Strong language

<strong>A Clockwork Apple</strong>

Belinda Webb <em>Burning House, 320pp, £7.99</em>

Belinda Webb's debut novel is a remarkably confident piece of writing. A gender-swapped take on Anthony Burgess’s A Clockwork Orange, it is bold in its aims.

The novel is set in a future Manchester where violent gangs of teenage girls roam the streets. Alex and her Grrlz are the menace of Moss Side, and anyone who exists outside their world, anyone who has a little money or education, is likely to receive a kicking care of their ballet pumps.

After a break-in at the Mrs Gaskell Academy for Girls goes sour, Alex is arrested and jailed. In prison, she is entered into a rehabilitation programme in order to fast-track her back into society.

There is something both audacious and yet oddly hollow about such a blatant homage. Webb delights in playing linguistic games and riffs continually on Burgess's teenspeak, creating her own urban vocabulary. Every word is made to matter; she dissects some and merges others, revelling in the potential of language. Her female-centric future is vividly rendered, peppered as it is with cultural references, Manchester slang and Morrissey lyrics.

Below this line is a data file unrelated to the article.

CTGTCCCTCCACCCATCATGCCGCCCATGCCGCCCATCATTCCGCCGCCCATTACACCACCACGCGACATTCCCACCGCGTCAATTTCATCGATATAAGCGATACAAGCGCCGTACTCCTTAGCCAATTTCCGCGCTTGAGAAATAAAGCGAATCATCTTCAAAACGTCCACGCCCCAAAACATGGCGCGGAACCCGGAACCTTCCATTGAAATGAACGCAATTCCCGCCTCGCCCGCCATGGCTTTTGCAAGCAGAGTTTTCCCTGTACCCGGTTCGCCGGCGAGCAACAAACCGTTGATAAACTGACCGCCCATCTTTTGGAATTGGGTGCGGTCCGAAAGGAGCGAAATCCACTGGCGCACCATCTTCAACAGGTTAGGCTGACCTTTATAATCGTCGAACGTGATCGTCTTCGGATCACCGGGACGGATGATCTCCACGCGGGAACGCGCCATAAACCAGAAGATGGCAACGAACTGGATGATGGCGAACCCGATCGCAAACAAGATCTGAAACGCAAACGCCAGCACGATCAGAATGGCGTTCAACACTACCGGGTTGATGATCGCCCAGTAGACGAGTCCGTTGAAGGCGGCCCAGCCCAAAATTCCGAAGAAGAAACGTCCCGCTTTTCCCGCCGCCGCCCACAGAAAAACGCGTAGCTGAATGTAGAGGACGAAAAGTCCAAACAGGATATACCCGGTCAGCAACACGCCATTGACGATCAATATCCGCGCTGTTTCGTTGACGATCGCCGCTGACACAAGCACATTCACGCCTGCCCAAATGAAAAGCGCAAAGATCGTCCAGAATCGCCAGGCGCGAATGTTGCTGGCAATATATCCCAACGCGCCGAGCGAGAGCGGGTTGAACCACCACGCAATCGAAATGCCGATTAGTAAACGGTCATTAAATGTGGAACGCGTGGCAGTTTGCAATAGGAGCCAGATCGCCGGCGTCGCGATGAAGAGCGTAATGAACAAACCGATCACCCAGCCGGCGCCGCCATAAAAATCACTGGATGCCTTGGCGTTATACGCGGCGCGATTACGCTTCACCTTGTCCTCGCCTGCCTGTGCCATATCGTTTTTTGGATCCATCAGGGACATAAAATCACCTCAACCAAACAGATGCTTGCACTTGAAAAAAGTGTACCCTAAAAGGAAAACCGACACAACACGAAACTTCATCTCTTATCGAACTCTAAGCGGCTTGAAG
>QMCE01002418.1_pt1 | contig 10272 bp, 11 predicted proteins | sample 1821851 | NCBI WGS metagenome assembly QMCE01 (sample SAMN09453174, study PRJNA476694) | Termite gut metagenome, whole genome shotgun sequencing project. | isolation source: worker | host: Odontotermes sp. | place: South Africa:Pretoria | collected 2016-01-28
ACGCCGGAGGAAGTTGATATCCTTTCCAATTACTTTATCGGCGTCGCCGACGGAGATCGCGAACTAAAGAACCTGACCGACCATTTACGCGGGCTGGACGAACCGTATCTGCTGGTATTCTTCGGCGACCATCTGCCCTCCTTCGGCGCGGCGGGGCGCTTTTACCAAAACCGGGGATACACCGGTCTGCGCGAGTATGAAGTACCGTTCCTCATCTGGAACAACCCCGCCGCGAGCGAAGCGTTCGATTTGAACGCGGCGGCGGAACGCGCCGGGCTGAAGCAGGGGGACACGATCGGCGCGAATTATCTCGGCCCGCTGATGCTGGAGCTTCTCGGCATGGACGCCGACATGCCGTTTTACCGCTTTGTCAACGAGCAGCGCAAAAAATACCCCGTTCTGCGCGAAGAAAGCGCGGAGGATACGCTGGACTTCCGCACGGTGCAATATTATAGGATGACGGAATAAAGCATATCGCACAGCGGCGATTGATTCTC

But though the language does dazzle and excite, Alex remains too impenetrable a character and the novel feels increasingly like a stylistic exercise – although, admittedly, an accomplished one.

This article first appeared in the 07 April 2008 issue of the New Statesman, British jihad